"Consider Hannah's example. Her story is well known. Hannah
longed for a child, but it was denied her until after much prayer she was
granted her request, and received the desire of her heart. She was to become a
mother and so fulfil the wish of every woman in Israel. Motherhood was
particularly desirable in Israel, for the covenant promised that the 'seed of
the woman' would bruise the serpent power, and every godly woman desired to
contribute to that end. So Hannah hoped and prayed, and hoped and prayed again,
until, in the goodness of God, her ardent ambition was realised in the birth of
little Samuel. Did Hannah then, in her excess of joy and the love that she
poured out upon the child, forget her obligations to God? By no means! Having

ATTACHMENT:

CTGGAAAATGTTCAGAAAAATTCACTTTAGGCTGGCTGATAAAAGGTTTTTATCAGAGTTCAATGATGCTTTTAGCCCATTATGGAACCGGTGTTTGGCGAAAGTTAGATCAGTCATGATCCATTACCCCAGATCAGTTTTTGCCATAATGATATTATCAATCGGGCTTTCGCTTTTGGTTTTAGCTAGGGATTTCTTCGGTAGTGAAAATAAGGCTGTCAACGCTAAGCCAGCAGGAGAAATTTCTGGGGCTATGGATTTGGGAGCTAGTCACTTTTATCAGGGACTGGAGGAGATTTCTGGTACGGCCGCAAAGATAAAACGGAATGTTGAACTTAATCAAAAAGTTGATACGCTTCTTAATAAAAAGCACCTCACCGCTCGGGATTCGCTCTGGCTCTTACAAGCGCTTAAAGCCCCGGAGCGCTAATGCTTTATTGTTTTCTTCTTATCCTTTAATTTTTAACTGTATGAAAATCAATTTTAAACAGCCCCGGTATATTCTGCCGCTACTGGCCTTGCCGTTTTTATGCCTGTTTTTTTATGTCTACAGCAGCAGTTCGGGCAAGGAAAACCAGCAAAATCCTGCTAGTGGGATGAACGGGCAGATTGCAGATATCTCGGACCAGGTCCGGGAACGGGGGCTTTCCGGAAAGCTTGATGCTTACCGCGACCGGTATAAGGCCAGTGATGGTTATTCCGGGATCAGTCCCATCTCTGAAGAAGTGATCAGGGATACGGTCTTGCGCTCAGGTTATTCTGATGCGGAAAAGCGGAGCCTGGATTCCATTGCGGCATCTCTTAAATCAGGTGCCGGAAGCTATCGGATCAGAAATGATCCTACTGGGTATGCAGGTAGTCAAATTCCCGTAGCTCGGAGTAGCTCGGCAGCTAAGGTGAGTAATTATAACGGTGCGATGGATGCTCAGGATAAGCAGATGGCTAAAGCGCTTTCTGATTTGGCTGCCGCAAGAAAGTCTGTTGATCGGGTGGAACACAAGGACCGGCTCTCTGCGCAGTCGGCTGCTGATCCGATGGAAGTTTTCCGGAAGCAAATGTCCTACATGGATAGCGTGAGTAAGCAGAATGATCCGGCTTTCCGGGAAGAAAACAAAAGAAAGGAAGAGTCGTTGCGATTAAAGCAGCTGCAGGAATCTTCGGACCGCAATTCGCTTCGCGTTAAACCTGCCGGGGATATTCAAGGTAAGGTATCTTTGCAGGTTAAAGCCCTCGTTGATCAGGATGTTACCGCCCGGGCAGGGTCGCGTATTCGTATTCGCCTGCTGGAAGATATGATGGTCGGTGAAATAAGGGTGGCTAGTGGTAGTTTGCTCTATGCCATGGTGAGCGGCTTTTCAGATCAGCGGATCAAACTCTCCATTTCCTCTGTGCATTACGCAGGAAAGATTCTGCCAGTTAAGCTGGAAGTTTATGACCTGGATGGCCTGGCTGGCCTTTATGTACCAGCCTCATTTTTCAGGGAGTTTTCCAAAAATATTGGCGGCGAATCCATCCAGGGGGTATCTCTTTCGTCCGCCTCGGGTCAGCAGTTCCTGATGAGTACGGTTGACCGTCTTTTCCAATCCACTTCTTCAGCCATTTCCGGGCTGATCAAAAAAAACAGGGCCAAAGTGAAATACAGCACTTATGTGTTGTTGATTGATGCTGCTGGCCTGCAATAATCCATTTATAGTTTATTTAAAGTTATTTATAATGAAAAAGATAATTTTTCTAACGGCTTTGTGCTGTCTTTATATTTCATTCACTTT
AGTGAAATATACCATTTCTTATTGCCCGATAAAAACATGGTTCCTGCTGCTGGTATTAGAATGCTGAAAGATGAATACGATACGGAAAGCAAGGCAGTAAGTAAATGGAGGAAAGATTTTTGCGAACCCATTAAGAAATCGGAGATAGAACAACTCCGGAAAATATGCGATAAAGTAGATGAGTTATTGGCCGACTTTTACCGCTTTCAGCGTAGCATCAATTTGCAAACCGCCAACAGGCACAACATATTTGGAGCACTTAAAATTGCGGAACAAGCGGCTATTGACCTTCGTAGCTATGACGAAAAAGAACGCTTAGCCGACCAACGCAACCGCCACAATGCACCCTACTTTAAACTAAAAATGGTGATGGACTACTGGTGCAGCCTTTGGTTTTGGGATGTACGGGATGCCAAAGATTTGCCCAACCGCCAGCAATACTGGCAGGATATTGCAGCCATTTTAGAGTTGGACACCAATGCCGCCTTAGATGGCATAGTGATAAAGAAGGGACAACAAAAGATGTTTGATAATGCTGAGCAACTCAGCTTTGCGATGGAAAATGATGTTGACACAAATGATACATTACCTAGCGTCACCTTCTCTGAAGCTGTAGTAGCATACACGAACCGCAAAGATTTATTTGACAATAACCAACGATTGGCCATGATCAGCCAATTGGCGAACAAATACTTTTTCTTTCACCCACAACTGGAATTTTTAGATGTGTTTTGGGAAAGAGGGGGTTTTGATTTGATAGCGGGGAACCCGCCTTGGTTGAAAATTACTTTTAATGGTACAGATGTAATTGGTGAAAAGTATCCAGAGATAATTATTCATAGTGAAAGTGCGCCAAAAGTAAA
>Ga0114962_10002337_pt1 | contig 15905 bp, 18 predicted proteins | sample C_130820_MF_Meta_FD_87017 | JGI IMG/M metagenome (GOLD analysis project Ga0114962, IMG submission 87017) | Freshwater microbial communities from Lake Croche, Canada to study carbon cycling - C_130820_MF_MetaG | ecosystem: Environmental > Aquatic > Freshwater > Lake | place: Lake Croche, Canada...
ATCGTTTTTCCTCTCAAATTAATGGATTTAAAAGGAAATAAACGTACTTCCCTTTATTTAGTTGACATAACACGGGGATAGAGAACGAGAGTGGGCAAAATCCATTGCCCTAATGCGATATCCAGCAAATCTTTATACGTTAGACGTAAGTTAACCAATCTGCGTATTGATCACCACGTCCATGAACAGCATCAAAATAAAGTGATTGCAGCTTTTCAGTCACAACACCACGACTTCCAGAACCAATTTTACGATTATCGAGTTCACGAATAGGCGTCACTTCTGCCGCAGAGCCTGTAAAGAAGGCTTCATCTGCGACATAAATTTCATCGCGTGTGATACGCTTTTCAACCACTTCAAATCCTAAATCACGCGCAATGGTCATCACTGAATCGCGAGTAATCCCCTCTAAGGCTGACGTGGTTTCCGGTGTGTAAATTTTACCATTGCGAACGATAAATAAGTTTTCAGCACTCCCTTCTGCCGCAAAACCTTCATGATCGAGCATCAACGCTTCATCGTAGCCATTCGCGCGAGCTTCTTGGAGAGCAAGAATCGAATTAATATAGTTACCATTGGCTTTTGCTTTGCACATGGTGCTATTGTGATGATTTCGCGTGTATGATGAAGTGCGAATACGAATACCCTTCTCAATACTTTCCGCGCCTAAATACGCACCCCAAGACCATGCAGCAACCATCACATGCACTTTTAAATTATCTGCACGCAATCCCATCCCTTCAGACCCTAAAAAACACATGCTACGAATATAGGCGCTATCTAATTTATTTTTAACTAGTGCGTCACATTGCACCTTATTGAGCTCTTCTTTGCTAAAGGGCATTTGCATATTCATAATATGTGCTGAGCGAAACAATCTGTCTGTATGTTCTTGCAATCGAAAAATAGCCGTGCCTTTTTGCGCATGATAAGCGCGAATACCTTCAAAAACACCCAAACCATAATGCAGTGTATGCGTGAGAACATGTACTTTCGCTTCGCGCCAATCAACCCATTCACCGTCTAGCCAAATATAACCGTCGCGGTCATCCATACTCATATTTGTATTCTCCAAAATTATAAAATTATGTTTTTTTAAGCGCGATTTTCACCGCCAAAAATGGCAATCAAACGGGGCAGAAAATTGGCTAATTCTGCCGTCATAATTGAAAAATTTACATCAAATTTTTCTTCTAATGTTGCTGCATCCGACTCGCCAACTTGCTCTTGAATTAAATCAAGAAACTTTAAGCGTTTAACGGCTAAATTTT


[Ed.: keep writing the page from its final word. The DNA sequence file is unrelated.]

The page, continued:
experienced the goodness of Yahweh in the birth of Samuel she turned to Yahweh
in fervent thanksgiving. More, she attempted to repay God, and so endorse the
genuineness of her thanks, by a most generous act of unselfishness: she gave the
child back to Yahweh. Her thanks were endorsed by sacrifice. Yahweh's gift to
her found response in her gift to Yahweh. What a wonderful example. We often
pray for things; do we remember to thank God in return when the prayer has been
answered? Thanksgiving is a gracious act of recognition of benefits received.
What is the normal reaction to circumstances when a generous warmhearted deed
that has been unselfishly done for another is taken for granted, or is received
coldly, or with indifference? Is it not one of hurt? Is it not a divine command
that we 'in everything give thanks; for this is the will of God in Christ Jesus
concerning you' (1Th 5:18)? Let us be warm in our expressions of thanks one to
another; and above all to God" (HPM).
Her beautiful and delicate prayer (v 11) and her later song of
triumph (1Sa 2:1-10) must have been the constant study of the young maiden Mary